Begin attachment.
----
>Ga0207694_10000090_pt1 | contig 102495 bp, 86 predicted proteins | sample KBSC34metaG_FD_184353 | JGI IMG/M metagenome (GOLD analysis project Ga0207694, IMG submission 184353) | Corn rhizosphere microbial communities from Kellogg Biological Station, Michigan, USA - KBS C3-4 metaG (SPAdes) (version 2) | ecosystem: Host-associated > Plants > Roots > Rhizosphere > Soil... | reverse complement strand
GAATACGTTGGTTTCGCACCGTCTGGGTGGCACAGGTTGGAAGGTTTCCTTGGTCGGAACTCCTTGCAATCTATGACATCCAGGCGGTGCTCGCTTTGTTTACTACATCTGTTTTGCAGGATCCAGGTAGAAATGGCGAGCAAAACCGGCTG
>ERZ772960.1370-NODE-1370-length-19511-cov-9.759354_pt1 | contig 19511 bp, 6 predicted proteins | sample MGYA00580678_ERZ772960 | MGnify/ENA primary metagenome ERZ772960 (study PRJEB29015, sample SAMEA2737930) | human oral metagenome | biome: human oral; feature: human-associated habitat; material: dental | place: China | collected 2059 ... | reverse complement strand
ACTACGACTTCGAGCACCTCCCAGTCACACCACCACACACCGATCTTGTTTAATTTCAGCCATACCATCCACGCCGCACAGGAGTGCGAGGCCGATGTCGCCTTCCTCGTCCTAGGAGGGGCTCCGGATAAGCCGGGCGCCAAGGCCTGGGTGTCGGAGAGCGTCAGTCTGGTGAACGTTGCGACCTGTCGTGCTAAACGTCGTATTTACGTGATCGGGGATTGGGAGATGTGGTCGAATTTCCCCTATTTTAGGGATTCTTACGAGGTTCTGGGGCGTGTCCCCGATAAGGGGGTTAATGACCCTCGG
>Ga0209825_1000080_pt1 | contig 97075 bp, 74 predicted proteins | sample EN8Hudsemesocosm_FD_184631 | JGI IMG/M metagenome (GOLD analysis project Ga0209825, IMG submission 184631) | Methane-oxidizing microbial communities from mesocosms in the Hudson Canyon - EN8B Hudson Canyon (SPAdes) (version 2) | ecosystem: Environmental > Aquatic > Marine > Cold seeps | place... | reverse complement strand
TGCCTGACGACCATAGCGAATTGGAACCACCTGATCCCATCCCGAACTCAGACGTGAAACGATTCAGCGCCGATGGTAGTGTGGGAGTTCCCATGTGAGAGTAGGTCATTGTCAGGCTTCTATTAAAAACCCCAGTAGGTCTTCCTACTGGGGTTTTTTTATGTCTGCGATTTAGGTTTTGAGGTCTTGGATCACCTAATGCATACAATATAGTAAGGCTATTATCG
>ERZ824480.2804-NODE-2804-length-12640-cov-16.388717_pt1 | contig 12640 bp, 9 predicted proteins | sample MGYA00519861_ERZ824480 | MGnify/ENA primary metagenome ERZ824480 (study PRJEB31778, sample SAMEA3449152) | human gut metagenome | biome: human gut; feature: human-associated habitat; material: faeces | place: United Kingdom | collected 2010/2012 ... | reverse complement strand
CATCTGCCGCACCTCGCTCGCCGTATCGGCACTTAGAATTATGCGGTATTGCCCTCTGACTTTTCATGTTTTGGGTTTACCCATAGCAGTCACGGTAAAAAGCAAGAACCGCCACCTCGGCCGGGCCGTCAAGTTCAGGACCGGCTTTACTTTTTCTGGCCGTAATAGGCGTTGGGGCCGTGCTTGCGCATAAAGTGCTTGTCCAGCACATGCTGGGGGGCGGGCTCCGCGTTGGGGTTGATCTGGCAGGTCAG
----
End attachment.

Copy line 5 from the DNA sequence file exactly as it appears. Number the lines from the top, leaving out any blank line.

>Ga0209825_1000080_pt1 | contig 97075 bp, 74 predicted proteins | sample EN8Hudsemesocosm_FD_184631 | JGI IMG/M metagenome (GOLD analysis project Ga0209825, IMG submission 184631) | Methane-oxidizing microbial communities from mesocosms in the Hudson Canyon - EN8B Hudson Canyon (SPAdes) (version 2) | ecosystem: Environmental > Aquatic > Marine > Cold seeps | place... | reverse complement strand